The Egyptian vulture (Neophron percnopterus) – one of the smallest vultures in the world – is still declining fast across its vast range that includes Europe, Asia and Africa, and was in 2007 uplisted to Globally Endangered.
While populations in Europe are relatively well studied – although still declining fast – knowledge about the species in Africa is very poor. We know the species used to breed across the continent, from northern Africa through the Sahel zone to north Tanzania, down to south-west Angola and north-west Namibia, with a gap around equatorial Africa.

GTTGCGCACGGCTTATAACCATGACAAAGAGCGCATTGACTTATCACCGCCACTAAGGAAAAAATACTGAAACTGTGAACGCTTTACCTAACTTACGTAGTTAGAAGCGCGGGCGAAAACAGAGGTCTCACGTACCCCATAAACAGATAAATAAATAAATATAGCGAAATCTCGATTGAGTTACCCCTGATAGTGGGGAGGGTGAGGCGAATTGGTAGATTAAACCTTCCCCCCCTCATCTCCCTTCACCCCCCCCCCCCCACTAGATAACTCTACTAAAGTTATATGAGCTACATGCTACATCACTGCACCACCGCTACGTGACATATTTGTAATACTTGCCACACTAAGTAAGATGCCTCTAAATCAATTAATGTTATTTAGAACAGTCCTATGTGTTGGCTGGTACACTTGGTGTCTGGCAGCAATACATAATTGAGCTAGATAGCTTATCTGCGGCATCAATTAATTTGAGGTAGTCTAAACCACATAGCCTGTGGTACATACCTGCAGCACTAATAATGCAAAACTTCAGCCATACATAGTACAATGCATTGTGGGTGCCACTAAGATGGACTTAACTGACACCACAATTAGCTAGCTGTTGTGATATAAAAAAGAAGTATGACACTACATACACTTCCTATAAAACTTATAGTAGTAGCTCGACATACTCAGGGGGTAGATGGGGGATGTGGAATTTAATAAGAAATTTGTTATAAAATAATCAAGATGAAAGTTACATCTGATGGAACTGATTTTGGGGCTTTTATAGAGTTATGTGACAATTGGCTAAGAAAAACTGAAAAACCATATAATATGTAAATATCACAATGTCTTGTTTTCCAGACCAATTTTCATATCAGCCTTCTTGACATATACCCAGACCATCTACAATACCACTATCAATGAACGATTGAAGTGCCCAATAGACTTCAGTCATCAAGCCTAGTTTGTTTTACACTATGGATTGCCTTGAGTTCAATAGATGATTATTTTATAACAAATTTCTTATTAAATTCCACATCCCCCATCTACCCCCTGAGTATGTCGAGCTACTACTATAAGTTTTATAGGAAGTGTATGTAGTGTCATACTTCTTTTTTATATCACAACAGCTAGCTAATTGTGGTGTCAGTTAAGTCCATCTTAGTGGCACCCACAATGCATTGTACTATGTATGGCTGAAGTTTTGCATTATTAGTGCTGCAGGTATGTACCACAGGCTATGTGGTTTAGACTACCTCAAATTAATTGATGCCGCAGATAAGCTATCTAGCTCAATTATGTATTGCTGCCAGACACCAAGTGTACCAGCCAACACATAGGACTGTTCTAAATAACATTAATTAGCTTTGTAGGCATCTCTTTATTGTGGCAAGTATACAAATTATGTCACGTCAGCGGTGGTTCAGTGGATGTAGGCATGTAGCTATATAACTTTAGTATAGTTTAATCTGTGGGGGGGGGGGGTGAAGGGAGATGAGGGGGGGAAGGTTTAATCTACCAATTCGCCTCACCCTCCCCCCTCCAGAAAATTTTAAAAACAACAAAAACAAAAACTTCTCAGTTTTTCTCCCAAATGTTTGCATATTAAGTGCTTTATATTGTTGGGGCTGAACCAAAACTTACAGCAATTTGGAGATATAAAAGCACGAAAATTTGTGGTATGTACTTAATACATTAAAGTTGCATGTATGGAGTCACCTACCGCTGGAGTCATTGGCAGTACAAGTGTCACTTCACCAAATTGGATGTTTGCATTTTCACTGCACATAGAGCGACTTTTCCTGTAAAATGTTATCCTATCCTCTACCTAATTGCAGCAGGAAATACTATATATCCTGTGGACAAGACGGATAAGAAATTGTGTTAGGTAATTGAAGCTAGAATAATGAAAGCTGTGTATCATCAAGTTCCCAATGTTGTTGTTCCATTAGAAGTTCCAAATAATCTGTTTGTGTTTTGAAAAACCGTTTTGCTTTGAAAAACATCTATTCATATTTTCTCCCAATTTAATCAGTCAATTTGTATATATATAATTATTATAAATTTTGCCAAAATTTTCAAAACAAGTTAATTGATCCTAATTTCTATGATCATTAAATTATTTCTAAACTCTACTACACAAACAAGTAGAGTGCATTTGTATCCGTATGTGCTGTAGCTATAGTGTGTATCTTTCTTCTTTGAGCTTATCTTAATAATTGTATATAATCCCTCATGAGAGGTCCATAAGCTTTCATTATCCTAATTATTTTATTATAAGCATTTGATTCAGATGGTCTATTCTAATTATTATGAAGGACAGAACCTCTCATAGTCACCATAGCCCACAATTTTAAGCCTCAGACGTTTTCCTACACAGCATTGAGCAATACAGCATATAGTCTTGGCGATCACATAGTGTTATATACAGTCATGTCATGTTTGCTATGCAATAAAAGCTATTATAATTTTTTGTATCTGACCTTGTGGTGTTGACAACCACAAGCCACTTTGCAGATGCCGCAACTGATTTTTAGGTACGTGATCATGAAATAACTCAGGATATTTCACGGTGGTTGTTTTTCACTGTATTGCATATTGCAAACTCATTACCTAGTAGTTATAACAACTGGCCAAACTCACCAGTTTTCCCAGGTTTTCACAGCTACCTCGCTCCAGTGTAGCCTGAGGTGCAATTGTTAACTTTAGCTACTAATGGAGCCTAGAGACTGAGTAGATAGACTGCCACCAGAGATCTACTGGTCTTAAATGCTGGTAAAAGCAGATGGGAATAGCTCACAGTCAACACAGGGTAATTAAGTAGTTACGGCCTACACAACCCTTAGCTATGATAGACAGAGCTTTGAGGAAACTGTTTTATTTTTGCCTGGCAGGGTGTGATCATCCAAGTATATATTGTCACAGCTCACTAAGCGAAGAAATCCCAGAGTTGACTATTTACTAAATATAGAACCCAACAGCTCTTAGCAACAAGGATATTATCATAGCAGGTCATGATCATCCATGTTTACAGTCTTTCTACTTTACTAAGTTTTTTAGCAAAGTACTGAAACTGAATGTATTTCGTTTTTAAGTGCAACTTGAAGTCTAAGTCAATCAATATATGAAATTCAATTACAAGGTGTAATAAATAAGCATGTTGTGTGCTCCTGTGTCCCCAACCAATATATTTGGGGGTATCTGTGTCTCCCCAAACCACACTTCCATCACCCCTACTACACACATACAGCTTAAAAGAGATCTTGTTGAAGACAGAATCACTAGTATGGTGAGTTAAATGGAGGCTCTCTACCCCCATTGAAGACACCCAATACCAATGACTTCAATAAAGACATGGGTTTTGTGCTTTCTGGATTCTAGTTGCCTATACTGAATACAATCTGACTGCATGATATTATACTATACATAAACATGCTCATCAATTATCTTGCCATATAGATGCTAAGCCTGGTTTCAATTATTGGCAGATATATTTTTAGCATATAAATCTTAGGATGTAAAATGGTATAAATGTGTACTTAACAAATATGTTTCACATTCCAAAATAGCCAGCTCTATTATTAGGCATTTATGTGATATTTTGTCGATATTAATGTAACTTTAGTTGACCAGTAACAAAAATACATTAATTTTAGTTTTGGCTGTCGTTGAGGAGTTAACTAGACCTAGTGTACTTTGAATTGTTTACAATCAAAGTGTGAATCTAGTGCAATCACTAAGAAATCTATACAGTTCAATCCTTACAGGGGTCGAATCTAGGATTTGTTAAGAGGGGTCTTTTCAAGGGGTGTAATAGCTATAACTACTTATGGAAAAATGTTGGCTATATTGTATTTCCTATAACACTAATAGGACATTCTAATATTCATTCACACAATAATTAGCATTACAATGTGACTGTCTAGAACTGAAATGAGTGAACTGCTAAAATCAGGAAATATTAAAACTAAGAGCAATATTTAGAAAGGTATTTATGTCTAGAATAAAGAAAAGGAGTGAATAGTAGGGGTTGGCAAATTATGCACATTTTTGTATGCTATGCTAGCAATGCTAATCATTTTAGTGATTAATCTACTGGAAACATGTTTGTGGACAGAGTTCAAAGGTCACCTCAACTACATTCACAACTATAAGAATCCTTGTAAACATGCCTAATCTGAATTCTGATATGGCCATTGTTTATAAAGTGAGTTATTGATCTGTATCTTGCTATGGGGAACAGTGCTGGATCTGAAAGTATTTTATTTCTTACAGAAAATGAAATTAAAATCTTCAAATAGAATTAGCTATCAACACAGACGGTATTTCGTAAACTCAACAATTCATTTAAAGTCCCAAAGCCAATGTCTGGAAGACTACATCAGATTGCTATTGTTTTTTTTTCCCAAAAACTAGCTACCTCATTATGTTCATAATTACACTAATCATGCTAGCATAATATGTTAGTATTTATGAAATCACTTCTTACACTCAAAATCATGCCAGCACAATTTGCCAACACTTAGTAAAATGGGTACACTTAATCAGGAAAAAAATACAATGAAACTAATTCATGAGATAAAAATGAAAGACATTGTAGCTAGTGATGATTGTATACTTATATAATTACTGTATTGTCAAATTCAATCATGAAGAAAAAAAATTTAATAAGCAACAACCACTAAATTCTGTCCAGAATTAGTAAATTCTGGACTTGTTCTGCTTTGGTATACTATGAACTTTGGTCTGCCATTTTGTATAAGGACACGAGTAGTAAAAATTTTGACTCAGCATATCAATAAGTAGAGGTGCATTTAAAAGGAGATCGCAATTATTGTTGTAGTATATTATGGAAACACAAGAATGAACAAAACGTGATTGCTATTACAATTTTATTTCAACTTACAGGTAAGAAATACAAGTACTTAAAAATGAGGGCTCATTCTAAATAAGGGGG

Even though data is lacking, breeding Egyptian vultures suffered a large decline in Africa too, and the species may be extinct in many countries south of the Sahara as a breeding species – although in the winter Africa receives many migrant Egyptian vultures coming from Europe.
Recently, colleagues from the Sahara Conservation Fund (SCF) have found that the species is still breeding in Niger – the first recent breeding record in the country. They found two pairs breeding in the Koutous Massif (see photos). This is good news for the species – incidentally, the area is close to the wintering quarters of European Egyptian vultures.
Congratulations to SCF for the fruitful work and for pushing vulture conservation in that part of the world.